That day Amy woke up with a strange sensation from her deep slumber. Something was supposed to happen today, but in her still dreamy state she did not recollect it.
“I’d better get my shower so that I can get to class on time,” she thought. Then it hit her. “Oh, my. I’m supposed to graduate today!”
She sank back down on the bed to process the new discovery. “How could I have forgotten that?” she wondered. “My whole family flew in from Kansas just to be at the ceremony. That’s right. We are supposed to meet for brunch at 10 o’clock.” After glancing at her bedside clock that glared a bright red 9:45, she rushed to get dressed and out the door.
The beautiful spring day beckoned her to enjoy it, but she knew her hungry family awaited her at Café Roma. Just as she thought, her mom, her dad, and her brother sat at a red leather booth near the front of the small room.
“Good morning,” they all called cheerfully.
“Today’s the day,” her father stated, “the day you join the world of college graduates. Are you ready?”
“Yes, I think I am. My robe, cap, and tassel are back in the dorm room.”
“That’s not what I meant,” he clarified. “Are you ready to join the workforce and starting making your way in this world?”
“I don’t know, Dad. Do we have to talk about this now?”
“Well, I just want you to start making applications before all the other graduates beat you to it.”
“Yes, Dad,” she sighed.
After ordering their full plates of scrambled eggs, sausage, and biscuits, they fell into a casual conversation about summer plans. Frank surprised everyone by announcing his plans to go on a missions trip to Bolivia. His church back home in Kansas supported a missionary couple there, and he planned to assist them in building a new wing of their orphanage.
His father, an avid atheist, scoffed at his decision. “Don’t they have people down there who can help them with that? You need to concentrate on getting prepared for your last year of college.”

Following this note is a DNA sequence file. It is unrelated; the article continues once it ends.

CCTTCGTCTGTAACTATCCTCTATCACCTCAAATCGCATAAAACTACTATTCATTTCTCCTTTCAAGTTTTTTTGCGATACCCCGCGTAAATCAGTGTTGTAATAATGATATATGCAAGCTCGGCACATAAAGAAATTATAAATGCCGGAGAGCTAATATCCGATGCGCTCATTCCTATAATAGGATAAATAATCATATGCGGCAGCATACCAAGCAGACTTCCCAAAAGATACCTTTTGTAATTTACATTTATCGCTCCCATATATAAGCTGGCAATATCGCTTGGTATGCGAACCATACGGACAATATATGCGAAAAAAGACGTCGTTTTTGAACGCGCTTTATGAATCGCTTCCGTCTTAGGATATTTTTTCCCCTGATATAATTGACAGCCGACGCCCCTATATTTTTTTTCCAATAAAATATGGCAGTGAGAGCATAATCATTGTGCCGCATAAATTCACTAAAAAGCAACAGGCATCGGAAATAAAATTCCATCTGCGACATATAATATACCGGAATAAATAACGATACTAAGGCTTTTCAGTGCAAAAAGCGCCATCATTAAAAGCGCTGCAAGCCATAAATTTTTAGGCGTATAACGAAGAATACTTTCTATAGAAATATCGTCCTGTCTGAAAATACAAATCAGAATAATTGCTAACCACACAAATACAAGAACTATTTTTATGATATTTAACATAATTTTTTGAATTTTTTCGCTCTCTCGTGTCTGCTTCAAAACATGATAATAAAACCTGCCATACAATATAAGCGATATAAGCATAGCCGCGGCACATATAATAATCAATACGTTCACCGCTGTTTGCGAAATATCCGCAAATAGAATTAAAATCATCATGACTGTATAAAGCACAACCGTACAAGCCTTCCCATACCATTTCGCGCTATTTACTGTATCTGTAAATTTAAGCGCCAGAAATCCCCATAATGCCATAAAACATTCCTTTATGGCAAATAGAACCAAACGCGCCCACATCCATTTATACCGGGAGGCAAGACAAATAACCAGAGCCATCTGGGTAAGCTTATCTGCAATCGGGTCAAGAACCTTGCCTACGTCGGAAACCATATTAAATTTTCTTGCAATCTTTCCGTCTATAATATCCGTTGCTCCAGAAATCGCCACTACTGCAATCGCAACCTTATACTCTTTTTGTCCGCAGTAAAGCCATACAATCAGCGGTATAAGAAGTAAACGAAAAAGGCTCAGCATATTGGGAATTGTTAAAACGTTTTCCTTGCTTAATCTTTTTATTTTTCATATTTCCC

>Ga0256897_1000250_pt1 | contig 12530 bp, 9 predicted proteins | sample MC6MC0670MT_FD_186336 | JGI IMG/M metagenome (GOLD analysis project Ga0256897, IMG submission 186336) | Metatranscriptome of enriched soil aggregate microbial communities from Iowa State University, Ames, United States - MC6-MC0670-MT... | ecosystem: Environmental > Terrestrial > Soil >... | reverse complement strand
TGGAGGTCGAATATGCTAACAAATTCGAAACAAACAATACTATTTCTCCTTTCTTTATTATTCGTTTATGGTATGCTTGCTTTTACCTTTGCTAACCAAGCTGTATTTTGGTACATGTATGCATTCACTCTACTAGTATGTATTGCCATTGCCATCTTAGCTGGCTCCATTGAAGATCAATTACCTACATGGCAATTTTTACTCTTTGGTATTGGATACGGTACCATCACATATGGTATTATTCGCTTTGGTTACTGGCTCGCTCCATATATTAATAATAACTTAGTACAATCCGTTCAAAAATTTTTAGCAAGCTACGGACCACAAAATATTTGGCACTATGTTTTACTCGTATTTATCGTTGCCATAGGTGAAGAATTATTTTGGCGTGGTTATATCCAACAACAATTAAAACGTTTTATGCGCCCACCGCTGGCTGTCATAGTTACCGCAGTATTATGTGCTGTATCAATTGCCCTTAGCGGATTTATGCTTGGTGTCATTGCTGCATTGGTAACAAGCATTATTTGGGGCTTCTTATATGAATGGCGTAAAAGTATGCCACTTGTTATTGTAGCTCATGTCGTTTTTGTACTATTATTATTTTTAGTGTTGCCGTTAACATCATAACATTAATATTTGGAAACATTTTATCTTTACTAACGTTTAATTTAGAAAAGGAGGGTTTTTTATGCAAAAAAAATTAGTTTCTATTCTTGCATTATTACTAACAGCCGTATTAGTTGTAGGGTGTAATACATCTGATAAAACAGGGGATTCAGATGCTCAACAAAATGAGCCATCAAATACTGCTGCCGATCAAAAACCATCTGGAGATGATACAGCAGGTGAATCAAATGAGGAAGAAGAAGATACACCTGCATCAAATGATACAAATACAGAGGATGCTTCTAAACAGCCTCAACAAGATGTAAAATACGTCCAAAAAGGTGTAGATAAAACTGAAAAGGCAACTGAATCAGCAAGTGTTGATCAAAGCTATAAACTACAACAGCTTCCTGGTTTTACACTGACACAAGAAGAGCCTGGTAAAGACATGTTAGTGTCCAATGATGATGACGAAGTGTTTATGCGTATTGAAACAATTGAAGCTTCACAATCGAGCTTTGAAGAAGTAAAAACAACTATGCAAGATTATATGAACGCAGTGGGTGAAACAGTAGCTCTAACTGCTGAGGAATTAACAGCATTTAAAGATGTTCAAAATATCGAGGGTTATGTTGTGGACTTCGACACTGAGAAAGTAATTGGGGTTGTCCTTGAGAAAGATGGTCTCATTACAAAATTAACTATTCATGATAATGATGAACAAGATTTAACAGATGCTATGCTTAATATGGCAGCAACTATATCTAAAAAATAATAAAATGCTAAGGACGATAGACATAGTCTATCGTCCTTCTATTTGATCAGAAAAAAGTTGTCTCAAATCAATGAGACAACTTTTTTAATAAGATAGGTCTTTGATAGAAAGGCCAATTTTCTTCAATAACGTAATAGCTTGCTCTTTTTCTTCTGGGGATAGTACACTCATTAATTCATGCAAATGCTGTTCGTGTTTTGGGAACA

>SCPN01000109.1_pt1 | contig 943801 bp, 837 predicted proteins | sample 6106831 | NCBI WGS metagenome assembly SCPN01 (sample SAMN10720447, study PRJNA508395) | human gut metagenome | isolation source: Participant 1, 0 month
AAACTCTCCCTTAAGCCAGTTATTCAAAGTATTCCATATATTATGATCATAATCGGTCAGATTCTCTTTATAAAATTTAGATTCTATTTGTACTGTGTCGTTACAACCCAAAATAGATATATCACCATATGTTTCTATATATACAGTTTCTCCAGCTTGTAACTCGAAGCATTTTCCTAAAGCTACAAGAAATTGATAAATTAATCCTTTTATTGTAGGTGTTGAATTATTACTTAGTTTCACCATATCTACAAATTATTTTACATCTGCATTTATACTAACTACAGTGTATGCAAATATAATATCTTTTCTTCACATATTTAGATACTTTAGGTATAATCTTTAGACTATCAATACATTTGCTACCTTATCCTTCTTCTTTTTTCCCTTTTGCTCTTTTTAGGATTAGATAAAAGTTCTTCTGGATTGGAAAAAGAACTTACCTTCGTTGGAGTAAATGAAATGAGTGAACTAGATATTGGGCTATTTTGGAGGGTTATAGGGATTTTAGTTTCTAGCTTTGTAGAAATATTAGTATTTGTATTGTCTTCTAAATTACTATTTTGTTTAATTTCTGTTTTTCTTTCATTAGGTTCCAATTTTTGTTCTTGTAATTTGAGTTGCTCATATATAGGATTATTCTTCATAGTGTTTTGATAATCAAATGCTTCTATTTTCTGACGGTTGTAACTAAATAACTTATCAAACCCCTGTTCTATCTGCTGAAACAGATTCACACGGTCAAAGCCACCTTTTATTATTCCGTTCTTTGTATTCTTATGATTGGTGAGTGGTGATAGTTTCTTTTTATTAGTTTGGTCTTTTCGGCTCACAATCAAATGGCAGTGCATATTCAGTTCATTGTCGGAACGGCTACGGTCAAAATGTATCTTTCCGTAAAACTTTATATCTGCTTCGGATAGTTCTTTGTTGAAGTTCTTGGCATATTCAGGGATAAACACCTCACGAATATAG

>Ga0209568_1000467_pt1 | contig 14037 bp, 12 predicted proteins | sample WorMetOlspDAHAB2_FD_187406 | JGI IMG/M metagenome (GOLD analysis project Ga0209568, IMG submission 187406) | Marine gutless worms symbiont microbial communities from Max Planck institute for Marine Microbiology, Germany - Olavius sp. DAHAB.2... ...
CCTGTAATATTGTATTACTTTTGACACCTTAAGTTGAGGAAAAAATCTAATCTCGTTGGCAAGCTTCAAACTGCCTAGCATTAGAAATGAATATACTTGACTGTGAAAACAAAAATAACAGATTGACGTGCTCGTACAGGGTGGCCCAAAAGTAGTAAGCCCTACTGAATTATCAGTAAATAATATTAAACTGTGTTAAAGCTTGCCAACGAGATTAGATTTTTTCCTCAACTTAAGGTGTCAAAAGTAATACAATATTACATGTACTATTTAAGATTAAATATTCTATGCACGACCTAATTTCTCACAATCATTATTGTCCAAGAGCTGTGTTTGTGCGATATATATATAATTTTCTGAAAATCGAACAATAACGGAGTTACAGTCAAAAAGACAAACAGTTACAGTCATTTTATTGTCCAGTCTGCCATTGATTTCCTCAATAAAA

Frank glanced at Amy for help. Her silence annoyed him because she had decided to join him on the trip as well. They believed in the same God, but rarely did they discuss their faith, especially in front of their father.
Their mom, Barbara chimed in with her concerns for their welfare. “What about getting malaria? What about your asthma? Won’t the high altitude set off an attack?”
“Don’t worry about that mom. We are getting our vaccinations as soon as we get back to Kansas, and Frank plans to bring along his inhaler,” Amy finally volunteered.
“Did I just hear you say we? Do you plan on going there, too? How are you going to pay for it? Don’t expect me to finance your crazy excursions!” their Dad argued.
“We’ve saved up money from our part time jobs.” Frank informed him. “We’ve already bought the tickets. We’ll leave in two weeks along with two others from our church. It will only be a short trip of two weeks, but I think it’s going to be fantastic!”
“Well, I guess I can’t stop you. Just don’t expect me to come rescue you if you get into trouble.”
The conversation that followed was quite subdued and fragile since no one wanted to rehash the argument. They finished off their filling meal and the drive to Amy’s residence hall was silent. She ran in to grab her things and the short trip to the stadium was quick.
A long wait followed until she was standing in line to receive her Bachelor’s of Science degree. When it was her turn, she shook hands with the university president and took the rolled up paper from his outstretched hand. She knew that the paper was not the real degree she would receive framed in the mail later. Somehow, though, the feeling of having accomplished a goal filled her with a sense of satisfaction. Yet, when she sat down, the satisfying feeling had already left.
A month later, Amy sat on a small hill overlooking the concrete building that had been put together in the last two weeks. It had been hard work, but the reward of seeing the children’s delight soothed wearied muscles and tired bodies. Service for others gave her a contentment that she knew would last.
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